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Hello, and welcome to Wikipedia! Thank you for your contributions. I hope you like the place and decide to stay. Here are a few good links for newcomers:

You are welcome to continue editing articles without logging in, but you may wish to create an account. Doing so is free, requires no personal information, and provides several benefits. For one thing, if you edit without a username, your IP address is used to identify you instead.

In any case, I hope you enjoy editing here and being a Wikipedian! Please sign your comments on talk pages using four tildes (~~~~); this will automatically produce your IP address (or username if you're logged in) and the date. If you need help, check out Wikipedia:Questions, ask me on my talk page, or ask your question and then place {{helpme}} before the question on your talk page. Again, welcome! Kukini hablame aqui 05:12, 17 October 2007 (UTC)

Edit Summary Request[edit]

I have noted that you edit without an edit summary. Please do your best to always fill in the summary field. This is considered an important guideline in Wikipedia. Even a short summary is better than no summary. An edit summary is even more important if you delete any text; otherwise, people may think you're being sneaky or even vandalizing. Also, mentioning one change but not another one can be misleading to someone who finds the other one more important; add "and misc." to cover the other change(s). Thanks! -- Kukini hablame aqui 05:12, 17 October 2007 (UTC)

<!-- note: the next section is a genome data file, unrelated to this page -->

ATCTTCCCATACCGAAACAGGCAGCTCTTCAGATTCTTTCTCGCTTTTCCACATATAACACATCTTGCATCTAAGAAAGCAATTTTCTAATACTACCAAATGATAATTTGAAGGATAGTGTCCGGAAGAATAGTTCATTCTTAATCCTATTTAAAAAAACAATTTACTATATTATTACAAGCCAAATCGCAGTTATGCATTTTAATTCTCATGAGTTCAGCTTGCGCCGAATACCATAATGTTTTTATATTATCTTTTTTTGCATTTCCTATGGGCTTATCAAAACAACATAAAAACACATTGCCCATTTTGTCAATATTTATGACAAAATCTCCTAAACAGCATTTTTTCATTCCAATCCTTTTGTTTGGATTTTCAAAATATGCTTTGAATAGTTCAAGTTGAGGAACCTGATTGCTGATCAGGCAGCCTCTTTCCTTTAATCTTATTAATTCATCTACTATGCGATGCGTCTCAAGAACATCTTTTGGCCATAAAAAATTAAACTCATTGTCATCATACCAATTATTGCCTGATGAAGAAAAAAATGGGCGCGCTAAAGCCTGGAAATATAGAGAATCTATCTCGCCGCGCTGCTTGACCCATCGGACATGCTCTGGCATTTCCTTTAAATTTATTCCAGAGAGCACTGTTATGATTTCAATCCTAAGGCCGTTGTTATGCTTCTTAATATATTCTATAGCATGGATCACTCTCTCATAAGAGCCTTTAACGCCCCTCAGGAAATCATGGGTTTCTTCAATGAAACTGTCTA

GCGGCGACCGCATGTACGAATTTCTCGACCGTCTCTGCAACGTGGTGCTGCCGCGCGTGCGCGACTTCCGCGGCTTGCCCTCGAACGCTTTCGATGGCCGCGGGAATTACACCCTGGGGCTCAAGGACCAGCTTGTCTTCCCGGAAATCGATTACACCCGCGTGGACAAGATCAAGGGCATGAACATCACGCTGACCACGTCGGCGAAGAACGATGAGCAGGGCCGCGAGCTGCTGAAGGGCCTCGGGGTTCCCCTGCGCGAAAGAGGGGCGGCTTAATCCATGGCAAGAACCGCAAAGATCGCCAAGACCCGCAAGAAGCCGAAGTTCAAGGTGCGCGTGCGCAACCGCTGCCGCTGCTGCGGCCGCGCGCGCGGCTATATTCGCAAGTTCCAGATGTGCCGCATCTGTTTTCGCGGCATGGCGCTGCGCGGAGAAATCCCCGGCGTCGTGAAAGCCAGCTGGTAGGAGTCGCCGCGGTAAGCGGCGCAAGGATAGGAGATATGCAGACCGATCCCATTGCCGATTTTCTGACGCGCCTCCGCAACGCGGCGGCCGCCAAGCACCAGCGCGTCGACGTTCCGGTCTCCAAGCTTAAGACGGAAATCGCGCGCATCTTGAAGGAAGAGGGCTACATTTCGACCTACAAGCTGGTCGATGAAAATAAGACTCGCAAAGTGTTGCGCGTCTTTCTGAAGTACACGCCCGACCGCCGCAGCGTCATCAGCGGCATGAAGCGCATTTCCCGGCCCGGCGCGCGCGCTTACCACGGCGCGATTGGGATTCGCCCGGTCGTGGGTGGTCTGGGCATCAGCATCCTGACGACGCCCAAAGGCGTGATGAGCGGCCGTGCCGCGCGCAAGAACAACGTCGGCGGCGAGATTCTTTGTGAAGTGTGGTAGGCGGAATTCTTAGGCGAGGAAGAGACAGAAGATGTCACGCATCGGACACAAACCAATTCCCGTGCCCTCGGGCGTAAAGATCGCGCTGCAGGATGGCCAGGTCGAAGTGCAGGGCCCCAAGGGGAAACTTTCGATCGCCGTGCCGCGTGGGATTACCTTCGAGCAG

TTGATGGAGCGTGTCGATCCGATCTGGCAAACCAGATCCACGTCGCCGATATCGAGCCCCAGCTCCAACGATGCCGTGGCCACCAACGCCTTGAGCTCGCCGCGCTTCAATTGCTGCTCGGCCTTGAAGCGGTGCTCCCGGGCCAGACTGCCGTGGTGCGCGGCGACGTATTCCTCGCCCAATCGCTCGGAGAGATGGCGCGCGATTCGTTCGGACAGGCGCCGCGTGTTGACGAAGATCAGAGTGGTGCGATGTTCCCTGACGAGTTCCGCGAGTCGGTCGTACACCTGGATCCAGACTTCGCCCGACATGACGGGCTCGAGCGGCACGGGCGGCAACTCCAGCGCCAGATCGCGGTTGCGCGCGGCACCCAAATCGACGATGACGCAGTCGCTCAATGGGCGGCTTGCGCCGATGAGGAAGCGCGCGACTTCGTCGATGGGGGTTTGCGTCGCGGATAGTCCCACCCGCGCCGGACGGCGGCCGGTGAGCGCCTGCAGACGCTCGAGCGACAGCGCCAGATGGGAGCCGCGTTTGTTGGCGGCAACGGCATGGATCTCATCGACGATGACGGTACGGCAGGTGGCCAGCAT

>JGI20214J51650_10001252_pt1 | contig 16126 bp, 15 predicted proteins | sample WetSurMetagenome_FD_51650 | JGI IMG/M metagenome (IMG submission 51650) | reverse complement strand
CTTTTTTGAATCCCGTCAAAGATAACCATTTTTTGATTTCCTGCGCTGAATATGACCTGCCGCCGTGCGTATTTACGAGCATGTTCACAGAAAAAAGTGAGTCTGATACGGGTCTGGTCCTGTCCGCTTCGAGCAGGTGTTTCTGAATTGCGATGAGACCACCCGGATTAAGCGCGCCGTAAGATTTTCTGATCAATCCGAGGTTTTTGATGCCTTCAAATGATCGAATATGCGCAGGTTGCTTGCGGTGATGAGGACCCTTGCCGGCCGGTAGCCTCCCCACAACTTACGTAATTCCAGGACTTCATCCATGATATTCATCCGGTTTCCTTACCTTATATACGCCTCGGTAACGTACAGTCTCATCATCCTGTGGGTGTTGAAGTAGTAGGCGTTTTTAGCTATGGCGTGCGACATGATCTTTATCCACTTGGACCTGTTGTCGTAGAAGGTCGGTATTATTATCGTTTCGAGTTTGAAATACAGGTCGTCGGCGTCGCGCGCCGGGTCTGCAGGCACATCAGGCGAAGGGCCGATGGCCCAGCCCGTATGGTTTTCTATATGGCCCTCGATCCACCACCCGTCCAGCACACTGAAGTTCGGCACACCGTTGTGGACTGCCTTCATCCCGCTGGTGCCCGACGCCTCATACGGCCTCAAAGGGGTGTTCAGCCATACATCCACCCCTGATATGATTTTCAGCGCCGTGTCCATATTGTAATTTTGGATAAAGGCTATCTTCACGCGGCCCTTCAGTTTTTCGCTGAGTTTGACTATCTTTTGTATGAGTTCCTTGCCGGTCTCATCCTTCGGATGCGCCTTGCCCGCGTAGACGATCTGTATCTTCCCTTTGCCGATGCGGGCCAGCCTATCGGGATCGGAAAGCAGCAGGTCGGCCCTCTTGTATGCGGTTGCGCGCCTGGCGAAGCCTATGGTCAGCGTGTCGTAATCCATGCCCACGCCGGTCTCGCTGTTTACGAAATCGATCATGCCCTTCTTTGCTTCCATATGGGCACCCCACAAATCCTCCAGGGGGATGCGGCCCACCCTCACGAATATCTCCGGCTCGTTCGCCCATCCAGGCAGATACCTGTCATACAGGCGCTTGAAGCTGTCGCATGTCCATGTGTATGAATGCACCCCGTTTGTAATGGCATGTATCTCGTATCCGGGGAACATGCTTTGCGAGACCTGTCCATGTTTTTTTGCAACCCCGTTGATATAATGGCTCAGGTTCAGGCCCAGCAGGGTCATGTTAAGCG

Motorcycle safety, the Wright Brothers, and countersteering[edit]

You added to the Motorcycle safety article:

Countersteering was discovered over 100 years ago by the Wright Brothers, inventors of the aerospace industry, who also owned a bicycle factory.
"I have asked dozens of riders how they turn a bike to the left. I have never found a single person who stated all the facts correctly when first asked. They almost invariably said that, to turn to the left, they turned the handlebar to the left and as a result made a turn to the left. But on further questioning them, some would agree that they first turned the handlebar a little to the right, and then as the machine became inclined to the left, they turned the handlebar to the left and made a circle, inclining inwardly.
To a scientific student it is very clear that without the preliminary movement of the handlebar to the right, a movement of the handlebar to the left would cause the bike to run out from under the man…yet I have found many people who would deny having ever noticed the preliminary movement of the handlebar. I have never found a non-scientific rider who had particularly noticed it and spoke of it from his own conscious observation and initiative."

and referenced Wilbur Wright, The Wright Brothers, F.C. Kelly, Ballentine, 1966. I've read through that book and cannot find anything about countersteering. Do you have a page number? -AndrewDressel 13:28, 30 October 2007 (UTC)